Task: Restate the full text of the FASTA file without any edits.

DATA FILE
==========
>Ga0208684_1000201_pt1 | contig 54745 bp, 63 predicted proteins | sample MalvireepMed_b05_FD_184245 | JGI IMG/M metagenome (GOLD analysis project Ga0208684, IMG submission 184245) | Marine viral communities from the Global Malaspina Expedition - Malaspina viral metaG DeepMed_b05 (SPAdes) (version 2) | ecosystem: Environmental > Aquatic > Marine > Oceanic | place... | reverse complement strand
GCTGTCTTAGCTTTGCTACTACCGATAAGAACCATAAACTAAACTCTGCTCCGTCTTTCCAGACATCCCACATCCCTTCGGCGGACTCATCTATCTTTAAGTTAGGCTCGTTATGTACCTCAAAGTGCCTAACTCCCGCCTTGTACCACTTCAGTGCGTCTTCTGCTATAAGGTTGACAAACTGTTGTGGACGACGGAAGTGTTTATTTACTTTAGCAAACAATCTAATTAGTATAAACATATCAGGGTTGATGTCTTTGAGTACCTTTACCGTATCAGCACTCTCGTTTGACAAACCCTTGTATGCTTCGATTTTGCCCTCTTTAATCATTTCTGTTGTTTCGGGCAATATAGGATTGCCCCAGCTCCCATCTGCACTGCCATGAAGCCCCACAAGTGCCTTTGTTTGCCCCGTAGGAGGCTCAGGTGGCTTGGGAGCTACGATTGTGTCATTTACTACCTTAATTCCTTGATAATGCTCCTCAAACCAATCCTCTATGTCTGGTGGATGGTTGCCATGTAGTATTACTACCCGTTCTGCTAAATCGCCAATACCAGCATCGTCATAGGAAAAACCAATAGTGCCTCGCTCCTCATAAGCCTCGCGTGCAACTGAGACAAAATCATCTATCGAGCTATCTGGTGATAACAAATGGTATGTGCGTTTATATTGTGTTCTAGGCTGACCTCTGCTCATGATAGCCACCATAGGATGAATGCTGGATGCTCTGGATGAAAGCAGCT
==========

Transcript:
>Ga0208684_1000201_pt1 | contig 54745 bp, 63 predicted proteins | sample MalvireepMed_b05_FD_184245 | JGI IMG/M metagenome (GOLD analysis project Ga0208684, IMG submission 184245) | Marine viral communities from the Global Malaspina Expedition - Malaspina viral metaG DeepMed_b05 (SPAdes) (version 2) | ecosystem: Environmental > Aquatic > Marine > Oceanic | place... | reverse complement strand
GCTGTCTTAGCTTTGCTACTACCGATAAGAACCATAAACTAAACTCTGCTCCGTCTTTCCAGACATCCCACATCCCTTCGGCGGACTCATCTATCTTTAAGTTAGGCTCGTTATGTACCTCAAAGTGCCTAACTCCCGCCTTGTACCACTTCAGTGCGTCTTCTGCTATAAGGTTGACAAACTGTTGTGGACGACGGAAGTGTTTATTTACTTTAGCAAACAATCTAATTAGTATAAACATATCAGGGTTGATGTCTTTGAGTACCTTTACCGTATCAGCACTCTCGTTTGACAAACCCTTGTATGCTTCGATTTTGCCCTCTTTAATCATTTCTGTTGTTTCGGGCAATATAGGATTGCCCCAGCTCCCATCTGCACTGCCATGAAGCCCCACAAGTGCCTTTGTTTGCCCCGTAGGAGGCTCAGGTGGCTTGGGAGCTACGATTGTGTCATTTACTACCTTAATTCCTTGATAATGCTCCTCAAACCAATCCTCTATGTCTGGTGGATGGTTGCCATGTAGTATTACTACCCGTTCTGCTAAATCGCCAATACCAGCATCGTCATAGGAAAAACCAATAGTGCCTCGCTCCTCATAAGCCTCGCGTGCAACTGAGACAAAATCATCTATCGAGCTATCTGGTGATAACAAATGGTATGTGCGTTTATATTGTGTTCTAGGCTGACCTCTGCTCATGATAGCCACCATAGGATGAATGCTGGATGCTCTGGATGAAAGCAGCT